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Number 69 Retired in Tribute to Nicky Hayden

Back in January, Dorna announced that number 69 would be retired from racing, as a mark of respect for the late, 2006 MotoGP champion.

Nicky Hayden spent his entire career – from grassroots series, all the way up to MotoGP – riding under this number.

Dorna CEO, Carmelo Ezpeleta, stated at the ceremony that “Since the beginning, after we lost him, we thought it’s something we must do. Nicky was something special for all us, his behavior was really fantastic.”


“Nicky had a lot of success on track, but I think we all agree he made just as big an impact off the track and everyone’s lives – whether friends, family or fans. That’s something we are most proud of.”
– Tommy Hayden

Nicky Hayden’s family, surrounding his championship winning bike. (Credit: MotoGP.com)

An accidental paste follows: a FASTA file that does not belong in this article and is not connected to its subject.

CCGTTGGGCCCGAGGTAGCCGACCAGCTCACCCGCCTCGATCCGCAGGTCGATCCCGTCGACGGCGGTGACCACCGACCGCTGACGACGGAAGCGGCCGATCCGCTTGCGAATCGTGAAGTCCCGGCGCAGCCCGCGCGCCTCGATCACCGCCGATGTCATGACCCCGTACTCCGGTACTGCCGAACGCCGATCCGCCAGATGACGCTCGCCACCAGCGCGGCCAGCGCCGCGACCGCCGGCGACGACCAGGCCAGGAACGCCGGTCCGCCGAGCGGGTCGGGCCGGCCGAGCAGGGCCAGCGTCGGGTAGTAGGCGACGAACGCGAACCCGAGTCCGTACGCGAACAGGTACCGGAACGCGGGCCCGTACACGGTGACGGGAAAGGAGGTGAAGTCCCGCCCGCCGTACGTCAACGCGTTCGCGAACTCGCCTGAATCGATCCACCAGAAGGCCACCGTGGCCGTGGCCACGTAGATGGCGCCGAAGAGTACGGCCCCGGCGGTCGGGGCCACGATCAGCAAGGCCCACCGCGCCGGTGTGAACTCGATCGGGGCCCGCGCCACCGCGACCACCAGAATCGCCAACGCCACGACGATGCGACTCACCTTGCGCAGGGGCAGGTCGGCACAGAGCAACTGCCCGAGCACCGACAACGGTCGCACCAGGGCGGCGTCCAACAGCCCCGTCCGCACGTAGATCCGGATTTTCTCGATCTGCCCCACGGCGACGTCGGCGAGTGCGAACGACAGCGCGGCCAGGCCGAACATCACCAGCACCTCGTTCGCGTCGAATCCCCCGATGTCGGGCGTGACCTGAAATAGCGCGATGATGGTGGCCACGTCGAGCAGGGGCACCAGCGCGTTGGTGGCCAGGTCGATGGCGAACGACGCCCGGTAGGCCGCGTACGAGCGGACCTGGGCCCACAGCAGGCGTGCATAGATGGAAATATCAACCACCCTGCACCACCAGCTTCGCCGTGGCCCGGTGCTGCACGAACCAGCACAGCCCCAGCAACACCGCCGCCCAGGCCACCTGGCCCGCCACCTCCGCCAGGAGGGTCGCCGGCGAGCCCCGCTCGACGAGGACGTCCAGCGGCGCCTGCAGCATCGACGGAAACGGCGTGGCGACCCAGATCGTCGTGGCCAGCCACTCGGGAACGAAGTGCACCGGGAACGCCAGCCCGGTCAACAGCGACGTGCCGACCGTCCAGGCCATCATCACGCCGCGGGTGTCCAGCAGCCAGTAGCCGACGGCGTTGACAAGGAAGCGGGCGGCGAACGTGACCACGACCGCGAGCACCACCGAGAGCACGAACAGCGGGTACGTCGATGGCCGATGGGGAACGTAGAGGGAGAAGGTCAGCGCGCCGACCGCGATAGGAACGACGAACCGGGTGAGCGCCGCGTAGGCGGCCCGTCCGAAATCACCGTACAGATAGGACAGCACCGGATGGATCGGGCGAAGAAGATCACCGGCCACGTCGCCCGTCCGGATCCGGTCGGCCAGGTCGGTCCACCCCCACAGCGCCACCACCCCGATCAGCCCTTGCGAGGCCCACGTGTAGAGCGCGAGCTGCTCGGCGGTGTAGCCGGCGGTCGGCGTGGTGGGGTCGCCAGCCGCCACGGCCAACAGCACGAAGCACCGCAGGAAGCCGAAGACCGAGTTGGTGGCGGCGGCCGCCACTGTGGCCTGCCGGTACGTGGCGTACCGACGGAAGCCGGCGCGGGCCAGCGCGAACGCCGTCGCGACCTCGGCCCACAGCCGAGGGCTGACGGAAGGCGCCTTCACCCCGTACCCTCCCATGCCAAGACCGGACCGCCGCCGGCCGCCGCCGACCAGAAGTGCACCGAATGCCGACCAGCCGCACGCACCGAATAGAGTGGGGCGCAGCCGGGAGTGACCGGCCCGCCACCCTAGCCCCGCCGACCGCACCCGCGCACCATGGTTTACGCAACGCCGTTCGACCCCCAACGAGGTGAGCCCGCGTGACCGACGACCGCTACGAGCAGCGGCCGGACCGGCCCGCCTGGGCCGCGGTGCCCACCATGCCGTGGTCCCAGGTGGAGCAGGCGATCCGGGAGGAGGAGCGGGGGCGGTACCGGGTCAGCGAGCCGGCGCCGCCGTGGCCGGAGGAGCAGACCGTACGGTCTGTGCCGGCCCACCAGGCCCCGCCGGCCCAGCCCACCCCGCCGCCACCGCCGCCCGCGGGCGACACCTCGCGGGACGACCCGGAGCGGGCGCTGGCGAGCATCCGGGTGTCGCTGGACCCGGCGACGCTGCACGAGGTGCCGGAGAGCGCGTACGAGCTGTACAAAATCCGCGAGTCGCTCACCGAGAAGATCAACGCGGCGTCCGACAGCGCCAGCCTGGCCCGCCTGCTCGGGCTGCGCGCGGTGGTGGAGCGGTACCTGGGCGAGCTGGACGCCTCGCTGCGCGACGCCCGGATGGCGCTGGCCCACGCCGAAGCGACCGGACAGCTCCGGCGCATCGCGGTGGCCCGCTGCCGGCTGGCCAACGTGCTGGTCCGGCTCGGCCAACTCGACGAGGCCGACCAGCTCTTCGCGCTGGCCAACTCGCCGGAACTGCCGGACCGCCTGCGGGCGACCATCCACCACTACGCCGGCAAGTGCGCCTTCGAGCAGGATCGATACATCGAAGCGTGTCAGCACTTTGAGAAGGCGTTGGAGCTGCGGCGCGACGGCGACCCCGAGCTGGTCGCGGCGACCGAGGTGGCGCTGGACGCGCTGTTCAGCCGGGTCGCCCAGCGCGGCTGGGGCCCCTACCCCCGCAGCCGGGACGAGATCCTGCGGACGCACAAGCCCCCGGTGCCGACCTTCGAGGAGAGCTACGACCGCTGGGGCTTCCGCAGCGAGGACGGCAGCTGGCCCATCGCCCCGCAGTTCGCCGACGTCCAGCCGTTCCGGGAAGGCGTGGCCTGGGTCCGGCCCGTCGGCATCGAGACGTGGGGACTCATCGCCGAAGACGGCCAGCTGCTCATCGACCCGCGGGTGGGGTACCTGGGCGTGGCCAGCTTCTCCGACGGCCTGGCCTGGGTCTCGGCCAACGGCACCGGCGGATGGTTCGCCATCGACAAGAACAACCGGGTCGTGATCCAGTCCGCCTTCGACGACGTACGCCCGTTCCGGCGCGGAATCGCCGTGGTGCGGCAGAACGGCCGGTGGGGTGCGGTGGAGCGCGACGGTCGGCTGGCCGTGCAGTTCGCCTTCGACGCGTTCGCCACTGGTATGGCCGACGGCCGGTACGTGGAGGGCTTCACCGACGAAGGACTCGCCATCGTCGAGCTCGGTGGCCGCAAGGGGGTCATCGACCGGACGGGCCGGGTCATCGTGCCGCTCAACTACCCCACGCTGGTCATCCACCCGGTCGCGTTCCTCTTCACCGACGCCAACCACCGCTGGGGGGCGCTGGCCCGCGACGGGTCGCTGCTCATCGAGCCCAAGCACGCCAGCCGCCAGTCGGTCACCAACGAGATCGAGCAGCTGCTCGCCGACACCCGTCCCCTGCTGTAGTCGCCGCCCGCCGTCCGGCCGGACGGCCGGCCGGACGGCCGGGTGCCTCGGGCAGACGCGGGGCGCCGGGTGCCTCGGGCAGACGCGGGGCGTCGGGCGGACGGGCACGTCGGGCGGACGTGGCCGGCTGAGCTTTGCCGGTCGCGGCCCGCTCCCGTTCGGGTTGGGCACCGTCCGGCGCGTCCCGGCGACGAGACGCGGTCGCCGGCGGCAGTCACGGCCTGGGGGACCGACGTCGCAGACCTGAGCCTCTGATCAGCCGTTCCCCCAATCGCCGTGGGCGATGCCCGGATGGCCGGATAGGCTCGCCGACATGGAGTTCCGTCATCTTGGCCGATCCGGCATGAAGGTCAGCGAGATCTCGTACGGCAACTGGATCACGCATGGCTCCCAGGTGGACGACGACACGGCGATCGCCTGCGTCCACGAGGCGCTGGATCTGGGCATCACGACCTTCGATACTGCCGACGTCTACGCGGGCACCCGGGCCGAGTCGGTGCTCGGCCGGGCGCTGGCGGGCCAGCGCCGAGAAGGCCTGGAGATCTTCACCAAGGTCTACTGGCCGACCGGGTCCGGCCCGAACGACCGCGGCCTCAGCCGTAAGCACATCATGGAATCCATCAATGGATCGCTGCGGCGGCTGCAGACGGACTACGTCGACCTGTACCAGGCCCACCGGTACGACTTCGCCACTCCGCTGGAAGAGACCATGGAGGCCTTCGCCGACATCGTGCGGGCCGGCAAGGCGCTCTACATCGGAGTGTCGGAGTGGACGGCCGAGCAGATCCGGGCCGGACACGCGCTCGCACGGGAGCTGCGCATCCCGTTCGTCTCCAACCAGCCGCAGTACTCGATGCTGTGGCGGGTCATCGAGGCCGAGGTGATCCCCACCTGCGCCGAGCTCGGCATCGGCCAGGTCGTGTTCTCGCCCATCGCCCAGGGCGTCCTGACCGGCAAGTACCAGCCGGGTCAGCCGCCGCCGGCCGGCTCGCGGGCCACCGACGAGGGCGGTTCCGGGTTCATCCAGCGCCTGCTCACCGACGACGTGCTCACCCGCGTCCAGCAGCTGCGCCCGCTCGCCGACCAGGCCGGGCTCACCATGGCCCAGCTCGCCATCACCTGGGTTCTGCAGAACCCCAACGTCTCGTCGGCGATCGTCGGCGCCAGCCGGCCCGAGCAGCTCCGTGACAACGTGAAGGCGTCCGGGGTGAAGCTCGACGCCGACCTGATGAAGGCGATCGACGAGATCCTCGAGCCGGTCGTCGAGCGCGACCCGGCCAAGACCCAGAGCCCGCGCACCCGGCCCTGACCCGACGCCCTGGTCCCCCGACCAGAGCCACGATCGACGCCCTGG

Further to the official ceremony, Hayden’s 2006 championship winning bike was on display for fans at COTA’s turn 18. This part of the track has been affectionately renamed “Hayden Hill”.

This ceremony comes after Nicky was inducted into the Motorcycle Hall of Fame in 2018.


Who is Nicky Hayden? A look back at his career…

Joining MotoGP in 2003, Hayden burst on to the scene with his fun-loving attitude, joking nature and, most importantly, serious speed!

In his first season, Nicky was invited to join leading team Repsol Honda, to ride alongside reigning world champion, Valentino Rossi. He finished fifth in the championship and, thanks to impressive performances, secured the title of “Rookie of the Year”. He then landed his first race win at the Laguna Seca GP in 2005.

Then, in 2006, came Hayden’s finest year as he ended his team-mates 5-year-long streak of Championship titles. He led the way for much of the season – taking command of the standings after only the third race. However, he was forced to fight back after an incident with Dani Pedrosa, at the penultimate race, left him eight points behind Rossi.